For example, NCARB’s guide states clearly that there will be 4-12% project management questions in SPD, but if you only read through the two textbooks, there is no mention of project management at all under SPD. If you didn’t know about that, there will be a good 4-12% of the exam that seems to come out of nowhere. Also, even if you get the content areas right, make sure you pay attention to the distribution too. For example, almost 60% of SS is made up of seismic, wind and lateral forces, which is totally not proportional to what’s in the study materials.
Going back to my new diagram, the percentages in the pie charts are taken directly from NCARB, while the dots below are roughly what I think would make up that percentage. The topics are ballast chapters, but it’s more about the subject matters. Obviously, the more dots the more important it is in that division. Here are my comments:
PPP: Definitely read the AIA contracts.
SPD: Read part of the CDS for project management. Also read some BS stuff related to sustainability.
BS: “Vertical Circulation” (elevators, escalators etc) is included in Kaplan but not Ballast.. Ballast lists it under BDCS. I think it falls under “specialties” and therefore is part of BS. Other than this, there are not too many surprises in this one. Studying back to back with SPD might help but not necessary.
BDCS: Same with SPD, there are significant project management questions. Know your AIA contracts. Also sustainability stuff from BS/ SPD.
SS: Not too many surprises in terms of scope, but while the fundamentals are important, make sure you focus a good chunk of your energy on lateral forces. Don’t get hung up on stuff like wood equations.
CDS: Not too many surprises either, but expect one or two questions from pretty much every division in it.
Overall: Always read ADA, IBC, and brush up your history.
All in all I am just trying to point out the importance of reading NCARB’s official guides first. To conclude, diagram 1 is a general overview of the 7 divisions, diagram 2 is a literal illustration of the number of pages, and diagram 3 is ultimately what I think is the minimum amount of stuff you need to know walking into the test. I hope all three combined will give you a comprehensive picture of what the test is like.
I am going to relax and not think about the test until I get my results (supposed to come at 6am this Friday!). For those of you still studying, keep calm and carry on! Good luck!
Since I am not supposed to disclose any contents of the exam, all I can do is to draw your attention to one point that I was (still am) very confused about, something that almost threw me off entirely.
In the sample SS vignette on NCARB’s official guide, instruction #11 says “The structure must accommodate a clerestory window to be located along the FULL LENGTH of the north wall of the common area”. In the sample passing solution, there are two columns in that north wall, hence, according to my understanding, violating the FULL LENGTH requirement.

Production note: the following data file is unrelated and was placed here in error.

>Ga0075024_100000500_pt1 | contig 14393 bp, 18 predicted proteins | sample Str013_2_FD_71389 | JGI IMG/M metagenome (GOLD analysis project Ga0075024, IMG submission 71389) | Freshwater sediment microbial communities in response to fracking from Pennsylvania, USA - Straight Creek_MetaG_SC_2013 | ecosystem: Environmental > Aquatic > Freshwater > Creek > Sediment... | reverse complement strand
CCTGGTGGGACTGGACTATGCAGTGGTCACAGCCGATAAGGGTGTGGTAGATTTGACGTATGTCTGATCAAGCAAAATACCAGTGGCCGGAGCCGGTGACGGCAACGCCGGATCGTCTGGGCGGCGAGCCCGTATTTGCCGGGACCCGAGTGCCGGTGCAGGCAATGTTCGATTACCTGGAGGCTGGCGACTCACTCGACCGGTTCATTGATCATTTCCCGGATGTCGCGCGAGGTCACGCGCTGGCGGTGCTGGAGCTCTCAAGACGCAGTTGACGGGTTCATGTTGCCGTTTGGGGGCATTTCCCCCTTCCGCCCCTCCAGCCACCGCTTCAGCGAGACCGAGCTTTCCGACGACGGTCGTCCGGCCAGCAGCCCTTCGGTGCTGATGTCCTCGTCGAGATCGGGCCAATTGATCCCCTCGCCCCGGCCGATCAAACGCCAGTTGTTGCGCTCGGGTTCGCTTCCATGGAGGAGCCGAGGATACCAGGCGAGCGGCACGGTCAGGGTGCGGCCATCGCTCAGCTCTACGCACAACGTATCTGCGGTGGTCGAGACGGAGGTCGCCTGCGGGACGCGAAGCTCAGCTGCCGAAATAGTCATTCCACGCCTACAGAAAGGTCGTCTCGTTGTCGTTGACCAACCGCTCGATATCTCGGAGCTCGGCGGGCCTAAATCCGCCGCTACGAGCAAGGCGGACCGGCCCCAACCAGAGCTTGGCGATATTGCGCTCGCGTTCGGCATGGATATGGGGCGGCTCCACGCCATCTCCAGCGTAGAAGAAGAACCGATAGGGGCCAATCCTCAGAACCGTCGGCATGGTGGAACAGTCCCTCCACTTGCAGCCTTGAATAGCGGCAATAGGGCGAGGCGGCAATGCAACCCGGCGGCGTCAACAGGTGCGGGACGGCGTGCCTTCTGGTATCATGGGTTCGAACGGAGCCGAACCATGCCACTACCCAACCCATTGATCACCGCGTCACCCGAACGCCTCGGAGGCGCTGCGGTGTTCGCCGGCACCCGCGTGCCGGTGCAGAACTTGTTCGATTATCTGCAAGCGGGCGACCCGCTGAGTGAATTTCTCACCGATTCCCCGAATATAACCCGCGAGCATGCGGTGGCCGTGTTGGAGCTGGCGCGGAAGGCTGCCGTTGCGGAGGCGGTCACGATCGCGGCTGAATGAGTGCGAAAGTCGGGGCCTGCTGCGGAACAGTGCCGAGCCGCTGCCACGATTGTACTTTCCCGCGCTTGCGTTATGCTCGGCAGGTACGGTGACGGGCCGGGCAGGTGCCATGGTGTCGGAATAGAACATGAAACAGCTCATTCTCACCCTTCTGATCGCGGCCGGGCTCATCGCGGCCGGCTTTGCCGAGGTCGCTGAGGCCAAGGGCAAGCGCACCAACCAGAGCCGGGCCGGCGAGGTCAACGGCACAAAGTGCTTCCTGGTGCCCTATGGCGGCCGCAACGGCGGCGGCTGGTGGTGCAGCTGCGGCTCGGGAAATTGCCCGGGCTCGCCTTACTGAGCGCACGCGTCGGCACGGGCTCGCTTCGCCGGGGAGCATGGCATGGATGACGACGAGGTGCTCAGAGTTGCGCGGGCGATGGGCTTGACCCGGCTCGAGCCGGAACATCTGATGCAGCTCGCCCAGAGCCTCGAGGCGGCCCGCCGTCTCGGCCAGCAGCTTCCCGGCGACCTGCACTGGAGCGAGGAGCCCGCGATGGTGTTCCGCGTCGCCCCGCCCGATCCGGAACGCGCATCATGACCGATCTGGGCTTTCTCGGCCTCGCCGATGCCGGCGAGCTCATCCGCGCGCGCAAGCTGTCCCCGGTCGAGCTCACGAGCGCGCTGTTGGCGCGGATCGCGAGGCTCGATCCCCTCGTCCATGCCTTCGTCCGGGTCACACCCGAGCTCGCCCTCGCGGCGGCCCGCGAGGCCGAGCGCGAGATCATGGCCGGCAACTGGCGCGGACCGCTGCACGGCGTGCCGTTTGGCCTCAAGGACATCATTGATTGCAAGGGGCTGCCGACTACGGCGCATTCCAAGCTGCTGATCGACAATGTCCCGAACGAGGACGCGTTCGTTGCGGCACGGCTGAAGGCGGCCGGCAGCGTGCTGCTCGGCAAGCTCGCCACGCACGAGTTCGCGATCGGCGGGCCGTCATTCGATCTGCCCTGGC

People on the forum suggest that instruction #4, which says “Columns may be located within walls, including the window wall and the clerestory window wall.” means it’s ok to put columns in the middle of the wall. My interpretation is that you can put columns at the ends of the wall, not in the middle of it; it just sounds like two conflicting requirements to ask for “full length accommodation” yet allowing columns in it.
Anyway, all I am saying is that I was not aware of this before going into the exam and it took me a long time to decide whether to put columns in the middle of the wall or make the beam span longer than it’s supposed to- more than 40′, which almost cost me the whole test.
That said…. (I can’t believe) I passed!!! Other than this hiccup in the vignette everything was pretty reasonable, not too many curve balls and WTF questions. I am working on “visualizing ARE 4.0” diagram #3, hopefully can share it soon.
Retaking CDS next month… last one!! Almost, almost there!!!
After retaking SS on 23rd June, I went on a short trip to Italy, as a little reward for myself for all the studies I’ve done so far. I saw two buildings from Kaplan’s “notable buildings”… The Pantheon and Palazzetto Dello Sport. Pantheon I planned to see (duh), but Palazzetto Dello Sport I just randomly came across on my way to Zaha Hadid’s MAXXI. What a pleasant surprise! It was a humble, quiet gem in a less busy area of Rome. If you are going to Rome, make sure you don’t miss it!
Sure I learned about them in “architecture 101”, but seeing these beautiful structures after taking the exam help me appreciate them even more.
Talking about my favorite place to study, I am lucky to be in NYC with plenty of options. I like to mix it up, you name it- home, starbucks, office, on the train… and Bryant Park is definitely one of my favorites. For a nice warm Saturday, 2 hours in the beautiful NY public library and 2 hours under the sun in the park makes a pretty productive afternoon. It’s kinda tempting to people-watch, but at least it takes the pressure off and makes studying a little bit more enjoyable.
Few days before my SS rematch, I’ll just have to power through it.